Wrapping Up Anthony Cody’s Analysis of the Gates Foundation’s Reform Failure

A common theme runs throughout Anthony Cody’s The Educator and the Oligarch. The Gates Foundation has treated teachers and students as lab rats. Their risky experiments have failed. But, the corporate reformers who remain so committed to holding educators accountable, measuring up to their metrics, refuse to face objective facts and hold themselves accountable. The […]

Anthony Cody Documents the Most Frightening Reform Threats

Rarely does a blogger get an opportunity to edit his editor, but since I’m reviewing Anthony Cody’s The Educator and the Oligarch, I’ll make this suggestion. I wish he’d moved Chapter 21 to Chapter 17. Had he done so, even Bill Gates would have a hard time denying the truth of his warnings about the […]

The Educator and the Oligarch’s Spin, Post # 2

Anthony Cody begins The Educator and the Oligarch with the words of the Gates Foundation’s Irvin Scott that could have come from Joseph Heller’s Catch 22: “We’re trying to start a movement. A movement started by you.” Ok, Scott might have misspoke, and his boss may have also done so in 2008 when saying, “There’s […]

Anthony Cody Documents the Most Dangerous Threat to Teachers

One of the most frightening scenarios in Anthony Cody’s The Educator and the Oligarch is “Dystopia: A Possible Future of Teacher Evaluation.” Just because Cody’s horror story once might have been on track to becoming reality by 2018, that does not mean it could happen to all teachers and students by that time. I doubt […]

Anthony Cody’s The Educator and the Oligarch: Part I, Sweeping the Series when Debating the Gates Foundation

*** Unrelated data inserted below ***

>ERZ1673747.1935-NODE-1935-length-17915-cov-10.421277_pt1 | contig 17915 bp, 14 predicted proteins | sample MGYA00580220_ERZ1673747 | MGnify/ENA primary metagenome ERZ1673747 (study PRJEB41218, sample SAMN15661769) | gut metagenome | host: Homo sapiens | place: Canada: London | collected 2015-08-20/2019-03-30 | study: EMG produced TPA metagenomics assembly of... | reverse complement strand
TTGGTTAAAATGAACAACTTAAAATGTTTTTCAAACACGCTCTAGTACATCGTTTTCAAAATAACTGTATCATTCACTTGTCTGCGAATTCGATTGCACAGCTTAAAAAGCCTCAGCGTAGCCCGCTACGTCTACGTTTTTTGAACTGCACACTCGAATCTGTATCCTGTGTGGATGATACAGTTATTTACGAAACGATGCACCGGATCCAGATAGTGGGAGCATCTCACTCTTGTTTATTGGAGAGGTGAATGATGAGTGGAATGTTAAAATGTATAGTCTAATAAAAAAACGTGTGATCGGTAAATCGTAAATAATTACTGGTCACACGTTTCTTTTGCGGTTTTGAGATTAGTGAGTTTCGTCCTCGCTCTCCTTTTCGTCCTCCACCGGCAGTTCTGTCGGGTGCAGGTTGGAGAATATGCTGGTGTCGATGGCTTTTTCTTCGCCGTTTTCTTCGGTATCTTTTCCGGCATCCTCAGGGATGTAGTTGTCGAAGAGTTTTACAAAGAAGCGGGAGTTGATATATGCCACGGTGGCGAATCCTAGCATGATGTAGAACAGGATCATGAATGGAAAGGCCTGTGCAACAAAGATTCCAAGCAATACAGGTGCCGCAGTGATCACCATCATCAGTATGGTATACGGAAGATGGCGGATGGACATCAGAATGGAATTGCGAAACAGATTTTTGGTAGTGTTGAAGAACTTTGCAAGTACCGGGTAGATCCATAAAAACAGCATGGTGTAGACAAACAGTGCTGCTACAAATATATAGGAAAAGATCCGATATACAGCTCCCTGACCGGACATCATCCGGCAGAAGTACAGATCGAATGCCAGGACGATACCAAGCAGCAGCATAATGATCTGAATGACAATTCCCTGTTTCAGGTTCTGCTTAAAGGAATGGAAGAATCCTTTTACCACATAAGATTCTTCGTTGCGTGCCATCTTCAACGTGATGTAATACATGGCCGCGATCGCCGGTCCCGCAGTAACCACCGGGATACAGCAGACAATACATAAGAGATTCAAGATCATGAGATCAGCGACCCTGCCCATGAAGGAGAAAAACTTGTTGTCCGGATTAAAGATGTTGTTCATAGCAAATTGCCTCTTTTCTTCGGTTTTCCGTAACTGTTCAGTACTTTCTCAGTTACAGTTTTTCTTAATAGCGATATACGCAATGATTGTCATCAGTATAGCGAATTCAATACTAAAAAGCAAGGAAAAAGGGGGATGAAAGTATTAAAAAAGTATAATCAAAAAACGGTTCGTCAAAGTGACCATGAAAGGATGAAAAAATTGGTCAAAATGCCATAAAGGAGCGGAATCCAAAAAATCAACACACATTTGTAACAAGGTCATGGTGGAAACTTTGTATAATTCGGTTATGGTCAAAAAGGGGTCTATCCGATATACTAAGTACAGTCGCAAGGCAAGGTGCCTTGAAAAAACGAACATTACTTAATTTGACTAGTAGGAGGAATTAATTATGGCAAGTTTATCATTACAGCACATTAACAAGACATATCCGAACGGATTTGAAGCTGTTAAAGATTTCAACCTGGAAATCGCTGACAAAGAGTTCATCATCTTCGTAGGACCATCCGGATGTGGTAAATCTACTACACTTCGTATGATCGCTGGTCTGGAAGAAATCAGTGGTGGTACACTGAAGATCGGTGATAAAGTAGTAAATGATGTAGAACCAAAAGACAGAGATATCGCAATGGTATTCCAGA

I should start my review of Anthony Cody’s The Educator and the Oligarch by acknowledging that I blog for Anthony and we’ve had many, often extended, editorial discussions. There has been a clear pattern with our discussions/debates. My first thoughts on corporate reform have been consistently more moderate than Anthony’s. When we’ve disagreed, Anthony has […]

Jose Luis Vilson’s Astute “This Is Not a Test”

Maybe it takes a poet to nail the single worst legacy of data-driven education reform (which was supposed to be the civil rights movement of the 21st century.) Jose Luis Vilson begins his outstanding This is Not a Test: By teaching students of color that the best way to succeed is to respond to tests […]

Misrepresenting the Power of of Teachers’ Expectations to Defeat Teachers

For nearly twenty years, school reformers have cited the Pygmalion Effect to argue that teachers are to blame for a large part of the achievement gap, because they have “low expectations.” In the 1990s, their soundbite was a part of a Sister Soldja campaign to beat up on teachers just enough to get test-driven accountability enacted, but it […]

Jesse Rothstein’s Refutation of Chetty et. al’s Longterm Impacts of Teachers

Lacking the expertise to critique the specifics of the methodology of “The Long-Term Impacts of Teachers” by Raj Chetty, John Friedman, and Jonah Rockoff, I have focused on becoming a good consumer of their study’s findings. I could not test the validity of their specific regression methods, but repeated rereadings and diverse email communications allowed […]